Gardening Jones shares her experience trialing the All America Select winner Chef's Choice Green Tomato.

Chef's Choice Green


Chef's Choice Green is another in the line of wonderful AAS winning hybrid tomatoes. We tried Orange also, read about that here.


We really liked the taste, very homegrown tomato much like any good red variety. But the color lends itself to more interesting dishes than the typical tomato recipes.

Please note that if you intend to process ripe green tomatoes to use a recipe for red tomatoes, not one meant for unripe green tomatoes such as some Salsa Verde recipes. The reason is the acid level in a ripe green tomato is different from that of an unripe tomato. Since acid is what is helping the fruit stay safe it is important to be sure. We combined the orange and green varieties for delightful salsa that's both pretty ans tasty.

So anyway we found this variety to be our third to ripen, about 3 months after transplanting, and quite prolific. It is an indeterminate variety, producing 8-10 ounce fruits right up until frost. It held up pretty well to our early blight, better than others, and is resistant to Tomato Mosaic Virus as well as a few other diseases.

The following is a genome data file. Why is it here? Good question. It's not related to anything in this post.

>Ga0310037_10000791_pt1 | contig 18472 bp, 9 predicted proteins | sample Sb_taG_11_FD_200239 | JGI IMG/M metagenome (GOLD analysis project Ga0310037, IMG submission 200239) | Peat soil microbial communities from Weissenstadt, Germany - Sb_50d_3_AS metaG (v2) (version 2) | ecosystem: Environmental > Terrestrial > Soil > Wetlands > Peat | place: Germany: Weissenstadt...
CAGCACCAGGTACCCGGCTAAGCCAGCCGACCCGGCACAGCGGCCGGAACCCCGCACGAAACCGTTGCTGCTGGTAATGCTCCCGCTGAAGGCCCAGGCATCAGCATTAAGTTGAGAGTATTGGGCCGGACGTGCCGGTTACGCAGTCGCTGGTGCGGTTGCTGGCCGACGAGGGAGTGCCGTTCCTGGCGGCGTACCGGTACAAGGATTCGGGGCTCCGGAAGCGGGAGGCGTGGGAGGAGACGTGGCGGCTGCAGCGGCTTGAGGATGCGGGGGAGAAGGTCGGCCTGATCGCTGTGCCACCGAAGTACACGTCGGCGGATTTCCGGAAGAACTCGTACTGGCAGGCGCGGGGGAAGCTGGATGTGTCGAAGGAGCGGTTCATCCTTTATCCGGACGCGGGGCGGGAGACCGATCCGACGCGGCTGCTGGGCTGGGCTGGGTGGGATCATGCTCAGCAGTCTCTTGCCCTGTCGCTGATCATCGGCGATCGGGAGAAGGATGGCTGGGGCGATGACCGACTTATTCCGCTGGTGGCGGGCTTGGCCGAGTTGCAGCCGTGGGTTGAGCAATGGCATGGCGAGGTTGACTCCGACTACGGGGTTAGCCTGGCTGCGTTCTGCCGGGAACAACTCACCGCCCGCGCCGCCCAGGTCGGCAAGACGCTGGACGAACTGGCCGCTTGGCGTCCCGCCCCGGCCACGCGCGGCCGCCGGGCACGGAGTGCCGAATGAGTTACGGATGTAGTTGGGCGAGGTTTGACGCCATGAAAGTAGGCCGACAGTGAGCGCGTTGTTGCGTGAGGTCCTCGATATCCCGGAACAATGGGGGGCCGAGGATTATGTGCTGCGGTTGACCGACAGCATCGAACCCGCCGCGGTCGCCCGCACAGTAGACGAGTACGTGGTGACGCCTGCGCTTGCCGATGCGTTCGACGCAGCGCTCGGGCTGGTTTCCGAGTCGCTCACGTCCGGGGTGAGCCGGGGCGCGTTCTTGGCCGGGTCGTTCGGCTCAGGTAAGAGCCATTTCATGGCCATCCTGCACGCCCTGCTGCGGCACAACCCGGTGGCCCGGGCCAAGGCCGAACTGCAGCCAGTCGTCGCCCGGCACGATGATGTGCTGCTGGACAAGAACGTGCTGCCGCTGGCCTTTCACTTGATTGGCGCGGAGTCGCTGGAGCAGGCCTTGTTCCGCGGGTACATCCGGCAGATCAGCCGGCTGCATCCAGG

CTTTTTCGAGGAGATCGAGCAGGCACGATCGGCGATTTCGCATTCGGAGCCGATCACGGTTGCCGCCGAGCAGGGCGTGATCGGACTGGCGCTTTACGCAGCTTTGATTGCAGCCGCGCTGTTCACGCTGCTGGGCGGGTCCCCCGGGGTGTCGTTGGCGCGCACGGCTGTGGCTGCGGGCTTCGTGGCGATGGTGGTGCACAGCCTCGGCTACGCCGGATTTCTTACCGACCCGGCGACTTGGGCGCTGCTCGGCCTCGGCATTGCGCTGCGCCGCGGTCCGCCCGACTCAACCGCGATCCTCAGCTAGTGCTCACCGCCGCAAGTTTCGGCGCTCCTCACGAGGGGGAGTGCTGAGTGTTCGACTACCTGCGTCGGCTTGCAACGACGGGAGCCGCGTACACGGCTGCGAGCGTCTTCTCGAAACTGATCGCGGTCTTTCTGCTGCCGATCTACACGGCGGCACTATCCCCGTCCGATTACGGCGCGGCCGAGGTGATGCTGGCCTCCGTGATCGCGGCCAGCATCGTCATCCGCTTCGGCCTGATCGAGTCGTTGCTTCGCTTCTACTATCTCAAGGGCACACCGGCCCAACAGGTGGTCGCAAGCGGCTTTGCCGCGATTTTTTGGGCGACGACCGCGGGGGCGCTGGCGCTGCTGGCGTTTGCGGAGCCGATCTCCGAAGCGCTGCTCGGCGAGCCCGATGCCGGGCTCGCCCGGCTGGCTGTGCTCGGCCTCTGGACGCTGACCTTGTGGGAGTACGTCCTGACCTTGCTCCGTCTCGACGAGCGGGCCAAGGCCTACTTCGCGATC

Gardening Jones shares her experience with the AAS winner Chef's Choice Tomato.

Photo by All-America Select

One of the most common questions we get asked is how to tell when a green variety of tomato is ripe. As you can see in the picture above, Chef's Choice Green gets yellow shoulders upon ripening. Of course you can also tell by squeezing the fruit, but this visual is much easier.

We are looking forward to testing the Pink this summer. Some of our fellow gardeners tell us they feel that variety has the best flavor. No sense just taking their word for it. 😉

We'll be sure to let you know our opinion.





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Oct 23

7 Random Gardening Tips

Gardening Jones shares a few gardening tips, including info on making these Tomato Shooters.

Wash, stem, and soak.

Here are a handful of gardening tips to help make your experience just a little more successful, and therefore, enjoyable:

  1. Your tomatoes can still ripen on the vine even when frost threatens them. Simply dig them up, trim off the dirty end or wash, and hang the plants upside down in a warm area. They will ripen slowly and taste almost as good as if they ripened in the sun,
  2.  Avoid dealing with Squash Vine Borers by planting varieties that don't have hollow stems, like any found in the species C. moschata. We intend to try some new ones this year, including Organic Pilgrim, Organic Texas India Moschata, Chirimen, and Honeynut. Learn more about these varieties here. Here are some more C. moschata you might like. If you have a long enough growing season, you can plant your squash a little later after the threat has subsided.